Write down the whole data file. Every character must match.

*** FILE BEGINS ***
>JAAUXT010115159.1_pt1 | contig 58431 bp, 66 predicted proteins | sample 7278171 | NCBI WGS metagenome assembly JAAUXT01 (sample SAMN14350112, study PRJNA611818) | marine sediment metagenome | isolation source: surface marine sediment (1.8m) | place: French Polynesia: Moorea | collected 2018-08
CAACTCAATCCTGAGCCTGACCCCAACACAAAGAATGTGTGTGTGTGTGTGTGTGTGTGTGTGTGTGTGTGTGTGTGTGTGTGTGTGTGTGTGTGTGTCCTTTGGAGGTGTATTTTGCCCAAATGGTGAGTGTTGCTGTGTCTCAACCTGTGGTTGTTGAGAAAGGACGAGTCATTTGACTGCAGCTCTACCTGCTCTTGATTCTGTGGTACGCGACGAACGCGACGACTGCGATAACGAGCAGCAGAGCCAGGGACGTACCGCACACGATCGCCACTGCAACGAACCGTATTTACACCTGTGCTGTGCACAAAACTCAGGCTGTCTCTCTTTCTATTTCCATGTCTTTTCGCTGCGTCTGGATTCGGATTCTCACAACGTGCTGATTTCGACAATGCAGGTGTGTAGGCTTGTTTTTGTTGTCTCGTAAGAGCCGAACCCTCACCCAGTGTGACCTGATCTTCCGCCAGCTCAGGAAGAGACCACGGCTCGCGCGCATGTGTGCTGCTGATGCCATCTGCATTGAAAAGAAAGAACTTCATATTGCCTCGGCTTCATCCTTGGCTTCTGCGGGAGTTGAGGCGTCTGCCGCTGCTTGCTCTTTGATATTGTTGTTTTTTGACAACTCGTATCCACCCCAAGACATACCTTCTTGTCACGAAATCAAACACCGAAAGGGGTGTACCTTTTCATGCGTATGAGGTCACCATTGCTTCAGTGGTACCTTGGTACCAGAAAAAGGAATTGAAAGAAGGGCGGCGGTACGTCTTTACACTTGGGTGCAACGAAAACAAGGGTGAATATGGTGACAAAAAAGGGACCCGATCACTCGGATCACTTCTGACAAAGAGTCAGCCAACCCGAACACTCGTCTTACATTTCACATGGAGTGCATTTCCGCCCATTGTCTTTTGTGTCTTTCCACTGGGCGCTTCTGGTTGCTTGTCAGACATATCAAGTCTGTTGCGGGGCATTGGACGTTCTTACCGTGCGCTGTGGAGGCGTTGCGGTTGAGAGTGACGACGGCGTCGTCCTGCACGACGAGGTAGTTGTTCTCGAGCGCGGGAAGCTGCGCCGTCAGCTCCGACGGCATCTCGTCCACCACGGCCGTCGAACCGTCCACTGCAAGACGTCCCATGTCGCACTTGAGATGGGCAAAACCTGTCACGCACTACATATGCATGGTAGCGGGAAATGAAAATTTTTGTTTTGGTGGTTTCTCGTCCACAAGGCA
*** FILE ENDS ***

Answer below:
>JAAUXT010115159.1_pt1 | contig 58431 bp, 66 predicted proteins | sample 7278171 | NCBI WGS metagenome assembly JAAUXT01 (sample SAMN14350112, study PRJNA611818) | marine sediment metagenome | isolation source: surface marine sediment (1.8m) | place: French Polynesia: Moorea | collected 2018-08
CAACTCAATCCTGAGCCTGACCCCAACACAAAGAATGTGTGTGTGTGTGTGTGTGTGTGTGTGTGTGTGTGTGTGTGTGTGTGTGTGTGTGTGTGTGTCCTTTGGAGGTGTATTTTGCCCAAATGGTGAGTGTTGCTGTGTCTCAACCTGTGGTTGTTGAGAAAGGACGAGTCATTTGACTGCAGCTCTACCTGCTCTTGATTCTGTGGTACGCGACGAACGCGACGACTGCGATAACGAGCAGCAGAGCCAGGGACGTACCGCACACGATCGCCACTGCAACGAACCGTATTTACACCTGTGCTGTGCACAAAACTCAGGCTGTCTCTCTTTCTATTTCCATGTCTTTTCGCTGCGTCTGGATTCGGATTCTCACAACGTGCTGATTTCGACAATGCAGGTGTGTAGGCTTGTTTTTGTTGTCTCGTAAGAGCCGAACCCTCACCCAGTGTGACCTGATCTTCCGCCAGCTCAGGAAGAGACCACGGCTCGCGCGCATGTGTGCTGCTGATGCCATCTGCATTGAAAAGAAAGAACTTCATATTGCCTCGGCTTCATCCTTGGCTTCTGCGGGAGTTGAGGCGTCTGCCGCTGCTTGCTCTTTGATATTGTTGTTTTTTGACAACTCGTATCCACCCCAAGACATACCTTCTTGTCACGAAATCAAACACCGAAAGGGGTGTACCTTTTCATGCGTATGAGGTCACCATTGCTTCAGTGGTACCTTGGTACCAGAAAAAGGAATTGAAAGAAGGGCGGCGGTACGTCTTTACACTTGGGTGCAACGAAAACAAGGGTGAATATGGTGACAAAAAAGGGACCCGATCACTCGGATCACTTCTGACAAAGAGTCAGCCAACCCGAACACTCGTCTTACATTTCACATGGAGTGCATTTCCGCCCATTGTCTTTTGTGTCTTTCCACTGGGCGCTTCTGGTTGCTTGTCAGACATATCAAGTCTGTTGCGGGGCATTGGACGTTCTTACCGTGCGCTGTGGAGGCGTTGCGGTTGAGAGTGACGACGGCGTCGTCCTGCACGACGAGGTAGTTGTTCTCGAGCGCGGGAAGCTGCGCCGTCAGCTCCGACGGCATCTCGTCCACCACGGCCGTCGAACCGTCCACTGCAAGACGTCCCATGTCGCACTTGAGATGGGCAAAACCTGTCACGCACTACATATGCATGGTAGCGGGAAATGAAAATTTTTGTTTTGGTGGTTTCTCGTCCACAAGGCA